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You've probably seen images of the exotic, alluring king cobra swaying while a snake charmer plays the flute. But as intriguing as they are, king cobras don't make good pets. Not only is their venom extremely potent, but they have special dietary needs, they grow to formidable lengths, and they aren't legal in many places. King cobras are fascinating to watch and study -- but very dangerous to invite into your home.
King cobras are native to Southeast Asia, India and South China. They can survive in a range of habitats including plantations, bamboo stands, mangrove swamps, plains and rain forests. They swim well and often live near water, and they climb trees.
At up to 18 feet, king cobras are the world’s longest venomous snakes. They can lift the first third of their bodies into the air, looking humans in the eye. Usually they’re dangerous to people only if they feel threatened and can’t escape. However, when they defend themselves, they’re ferocious.
Most king cobras’ fangs are less than half an inch long, but they’re potentially deadly. One bite can contain enough venom to kill 20 people, and these snakes strike with incredible speed and accuracy. Their venom contains neurotoxins that affect the circulatory, nervous and respiratory systems. A bite from a pet cobra can land you in the hospital -- or the morgue.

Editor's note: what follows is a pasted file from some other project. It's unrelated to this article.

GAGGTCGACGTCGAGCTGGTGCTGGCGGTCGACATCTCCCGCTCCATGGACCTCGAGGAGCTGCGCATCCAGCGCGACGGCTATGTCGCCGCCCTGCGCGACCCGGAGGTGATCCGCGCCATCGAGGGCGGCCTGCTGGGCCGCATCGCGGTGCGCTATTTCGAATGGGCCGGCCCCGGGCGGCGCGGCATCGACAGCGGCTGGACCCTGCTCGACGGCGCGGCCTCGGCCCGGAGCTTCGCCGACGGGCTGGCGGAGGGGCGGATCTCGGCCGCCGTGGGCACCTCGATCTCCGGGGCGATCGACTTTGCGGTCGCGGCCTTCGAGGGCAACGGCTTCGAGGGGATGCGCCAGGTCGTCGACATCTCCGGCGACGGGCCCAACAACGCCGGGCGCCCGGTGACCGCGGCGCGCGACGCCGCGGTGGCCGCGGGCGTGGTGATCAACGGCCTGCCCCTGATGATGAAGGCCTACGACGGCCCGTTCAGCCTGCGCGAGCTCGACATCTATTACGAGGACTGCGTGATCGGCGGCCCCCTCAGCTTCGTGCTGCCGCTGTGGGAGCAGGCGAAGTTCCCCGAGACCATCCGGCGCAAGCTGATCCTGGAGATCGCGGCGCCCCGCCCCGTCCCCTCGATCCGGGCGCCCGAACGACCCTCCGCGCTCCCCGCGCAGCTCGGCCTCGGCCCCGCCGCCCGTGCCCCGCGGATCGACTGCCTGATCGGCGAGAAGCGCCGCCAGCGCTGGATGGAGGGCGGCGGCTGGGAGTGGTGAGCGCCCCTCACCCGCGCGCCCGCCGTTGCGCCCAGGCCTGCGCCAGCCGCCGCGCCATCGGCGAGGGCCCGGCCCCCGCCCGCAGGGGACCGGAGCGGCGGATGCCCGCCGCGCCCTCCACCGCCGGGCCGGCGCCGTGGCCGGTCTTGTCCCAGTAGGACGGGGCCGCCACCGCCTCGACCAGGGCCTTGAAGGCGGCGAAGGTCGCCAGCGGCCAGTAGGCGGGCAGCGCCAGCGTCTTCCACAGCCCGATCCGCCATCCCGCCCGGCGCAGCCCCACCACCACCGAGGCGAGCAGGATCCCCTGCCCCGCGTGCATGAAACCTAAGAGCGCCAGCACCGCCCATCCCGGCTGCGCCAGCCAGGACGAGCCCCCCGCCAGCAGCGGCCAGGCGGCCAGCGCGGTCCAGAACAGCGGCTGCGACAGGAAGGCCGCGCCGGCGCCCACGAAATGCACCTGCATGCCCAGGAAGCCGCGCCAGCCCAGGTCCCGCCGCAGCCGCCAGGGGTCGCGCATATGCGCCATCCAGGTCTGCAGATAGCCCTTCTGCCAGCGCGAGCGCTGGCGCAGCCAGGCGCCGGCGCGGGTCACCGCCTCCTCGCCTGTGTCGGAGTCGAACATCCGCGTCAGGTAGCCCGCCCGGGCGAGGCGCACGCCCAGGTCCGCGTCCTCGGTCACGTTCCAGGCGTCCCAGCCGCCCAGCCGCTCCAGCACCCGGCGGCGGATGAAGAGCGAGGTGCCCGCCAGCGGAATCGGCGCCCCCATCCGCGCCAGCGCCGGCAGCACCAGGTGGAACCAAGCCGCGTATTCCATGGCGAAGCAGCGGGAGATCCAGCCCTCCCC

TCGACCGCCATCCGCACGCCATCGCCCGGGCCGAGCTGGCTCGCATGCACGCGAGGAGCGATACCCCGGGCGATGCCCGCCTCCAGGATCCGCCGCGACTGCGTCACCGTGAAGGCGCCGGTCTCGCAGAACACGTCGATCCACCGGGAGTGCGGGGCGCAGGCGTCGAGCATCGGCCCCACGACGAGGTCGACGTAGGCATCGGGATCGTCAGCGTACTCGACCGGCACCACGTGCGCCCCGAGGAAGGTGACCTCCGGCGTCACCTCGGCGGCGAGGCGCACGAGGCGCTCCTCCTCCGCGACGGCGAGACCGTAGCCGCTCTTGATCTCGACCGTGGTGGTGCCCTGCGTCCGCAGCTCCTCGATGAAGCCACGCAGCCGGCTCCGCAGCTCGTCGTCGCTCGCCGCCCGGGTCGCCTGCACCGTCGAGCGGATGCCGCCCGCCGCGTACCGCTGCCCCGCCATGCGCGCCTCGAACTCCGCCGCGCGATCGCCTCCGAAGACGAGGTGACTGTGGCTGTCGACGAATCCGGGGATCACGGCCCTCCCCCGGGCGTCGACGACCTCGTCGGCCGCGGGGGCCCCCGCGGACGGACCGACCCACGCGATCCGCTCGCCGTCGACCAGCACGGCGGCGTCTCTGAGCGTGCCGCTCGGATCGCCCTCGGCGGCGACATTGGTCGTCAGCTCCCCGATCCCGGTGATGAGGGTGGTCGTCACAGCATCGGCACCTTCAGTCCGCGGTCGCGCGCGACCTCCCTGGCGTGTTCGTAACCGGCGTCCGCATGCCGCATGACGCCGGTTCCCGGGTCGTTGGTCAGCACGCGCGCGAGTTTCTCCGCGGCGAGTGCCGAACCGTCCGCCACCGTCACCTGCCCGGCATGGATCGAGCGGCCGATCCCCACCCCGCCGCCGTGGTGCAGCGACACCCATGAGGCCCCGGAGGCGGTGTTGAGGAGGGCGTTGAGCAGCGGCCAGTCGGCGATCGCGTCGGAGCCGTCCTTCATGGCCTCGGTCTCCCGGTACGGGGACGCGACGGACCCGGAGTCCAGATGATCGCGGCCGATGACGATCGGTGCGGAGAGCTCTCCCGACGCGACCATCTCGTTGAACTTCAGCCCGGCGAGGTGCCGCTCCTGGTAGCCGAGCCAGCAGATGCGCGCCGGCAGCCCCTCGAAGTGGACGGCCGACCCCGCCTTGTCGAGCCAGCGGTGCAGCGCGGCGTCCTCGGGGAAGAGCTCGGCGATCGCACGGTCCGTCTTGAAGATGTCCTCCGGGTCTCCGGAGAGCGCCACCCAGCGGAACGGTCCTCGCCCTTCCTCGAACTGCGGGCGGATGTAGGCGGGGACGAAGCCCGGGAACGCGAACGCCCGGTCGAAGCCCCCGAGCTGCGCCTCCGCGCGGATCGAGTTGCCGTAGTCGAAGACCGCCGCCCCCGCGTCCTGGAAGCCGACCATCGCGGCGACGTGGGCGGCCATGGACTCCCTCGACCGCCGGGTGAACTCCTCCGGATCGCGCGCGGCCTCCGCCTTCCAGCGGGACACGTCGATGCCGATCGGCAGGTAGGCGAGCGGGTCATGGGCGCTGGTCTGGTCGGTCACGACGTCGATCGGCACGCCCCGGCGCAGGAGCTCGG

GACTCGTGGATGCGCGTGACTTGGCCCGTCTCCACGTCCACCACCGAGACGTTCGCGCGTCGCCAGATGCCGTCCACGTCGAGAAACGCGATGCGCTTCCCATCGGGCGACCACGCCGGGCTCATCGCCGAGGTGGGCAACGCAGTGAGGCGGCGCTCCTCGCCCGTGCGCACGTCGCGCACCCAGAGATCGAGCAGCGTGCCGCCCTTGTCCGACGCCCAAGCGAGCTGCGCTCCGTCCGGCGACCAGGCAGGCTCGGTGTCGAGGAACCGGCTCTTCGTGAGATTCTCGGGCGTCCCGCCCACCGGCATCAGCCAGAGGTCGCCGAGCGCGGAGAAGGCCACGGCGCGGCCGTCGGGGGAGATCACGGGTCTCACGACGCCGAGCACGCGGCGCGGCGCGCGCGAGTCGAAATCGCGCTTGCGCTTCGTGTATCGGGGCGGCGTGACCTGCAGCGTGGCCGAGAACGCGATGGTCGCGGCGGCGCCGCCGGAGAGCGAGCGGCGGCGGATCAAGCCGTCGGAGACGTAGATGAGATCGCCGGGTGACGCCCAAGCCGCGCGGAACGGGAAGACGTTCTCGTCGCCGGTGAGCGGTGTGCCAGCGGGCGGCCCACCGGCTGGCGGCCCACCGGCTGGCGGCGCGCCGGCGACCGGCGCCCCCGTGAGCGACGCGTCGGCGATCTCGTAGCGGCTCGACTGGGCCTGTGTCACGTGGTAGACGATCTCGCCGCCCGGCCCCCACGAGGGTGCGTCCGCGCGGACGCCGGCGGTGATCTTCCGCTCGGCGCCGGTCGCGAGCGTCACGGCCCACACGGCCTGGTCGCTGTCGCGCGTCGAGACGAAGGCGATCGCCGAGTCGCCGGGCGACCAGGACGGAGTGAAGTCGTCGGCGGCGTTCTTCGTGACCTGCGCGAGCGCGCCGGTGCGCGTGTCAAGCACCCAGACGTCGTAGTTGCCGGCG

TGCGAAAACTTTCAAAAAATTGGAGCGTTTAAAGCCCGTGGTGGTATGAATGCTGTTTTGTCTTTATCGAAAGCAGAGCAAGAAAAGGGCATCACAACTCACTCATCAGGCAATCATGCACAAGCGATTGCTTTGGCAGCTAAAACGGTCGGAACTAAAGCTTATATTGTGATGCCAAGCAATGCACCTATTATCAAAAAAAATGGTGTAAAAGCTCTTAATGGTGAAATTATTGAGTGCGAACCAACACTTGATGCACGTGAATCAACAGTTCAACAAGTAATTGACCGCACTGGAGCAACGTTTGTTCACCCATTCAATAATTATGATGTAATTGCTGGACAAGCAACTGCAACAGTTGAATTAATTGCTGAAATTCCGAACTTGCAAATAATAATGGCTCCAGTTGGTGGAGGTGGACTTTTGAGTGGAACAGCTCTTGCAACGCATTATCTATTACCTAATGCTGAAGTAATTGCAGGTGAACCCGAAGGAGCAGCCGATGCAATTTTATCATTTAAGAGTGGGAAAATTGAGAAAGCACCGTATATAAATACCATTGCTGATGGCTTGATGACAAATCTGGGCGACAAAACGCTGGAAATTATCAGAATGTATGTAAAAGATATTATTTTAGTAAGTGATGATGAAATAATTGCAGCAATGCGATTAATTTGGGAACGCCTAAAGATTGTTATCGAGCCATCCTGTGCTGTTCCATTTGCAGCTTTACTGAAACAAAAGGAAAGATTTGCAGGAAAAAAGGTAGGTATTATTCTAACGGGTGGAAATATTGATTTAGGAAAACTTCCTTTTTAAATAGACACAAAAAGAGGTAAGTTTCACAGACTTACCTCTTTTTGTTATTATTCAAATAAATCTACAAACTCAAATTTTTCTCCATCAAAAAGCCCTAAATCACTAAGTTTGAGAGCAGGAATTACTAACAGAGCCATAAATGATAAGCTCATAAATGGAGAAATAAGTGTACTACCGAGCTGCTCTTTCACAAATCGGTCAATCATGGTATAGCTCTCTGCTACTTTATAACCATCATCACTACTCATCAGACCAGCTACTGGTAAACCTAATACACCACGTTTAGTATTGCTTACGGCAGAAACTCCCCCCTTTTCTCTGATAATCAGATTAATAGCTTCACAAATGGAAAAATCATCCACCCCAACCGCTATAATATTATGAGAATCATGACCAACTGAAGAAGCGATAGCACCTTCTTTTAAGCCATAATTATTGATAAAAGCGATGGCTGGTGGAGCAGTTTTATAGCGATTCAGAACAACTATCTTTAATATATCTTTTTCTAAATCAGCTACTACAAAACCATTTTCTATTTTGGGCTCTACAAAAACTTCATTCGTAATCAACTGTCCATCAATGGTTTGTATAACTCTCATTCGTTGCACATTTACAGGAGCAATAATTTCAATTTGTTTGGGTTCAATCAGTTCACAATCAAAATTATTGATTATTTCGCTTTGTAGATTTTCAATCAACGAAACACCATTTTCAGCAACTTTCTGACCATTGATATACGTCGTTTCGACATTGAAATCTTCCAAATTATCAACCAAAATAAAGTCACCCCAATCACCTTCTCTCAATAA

Their fellow snakes are the main staple of the king cobras' diet. They eat both nonvenomous and venomous serpents, even other cobras. Occasionally they also dine on bird eggs, lizards, rodents and small mammals.
Most states don’t allow king cobras as pets. Even in those that do, city and county statutes often prohibit venomous snakes. In some states, such as Florida, you may legally own a king cobra if you have an annual permit. To be approved, you must demonstrate that your snake is securely housed, and you have to follow state regulations about access, handling, inspection and travel. If you're caught with an illegal pet cobra, you could be fined and even imprisoned. The snake probably would be euthanized.
- Tom Brakefield/Stockbyte/Getty Images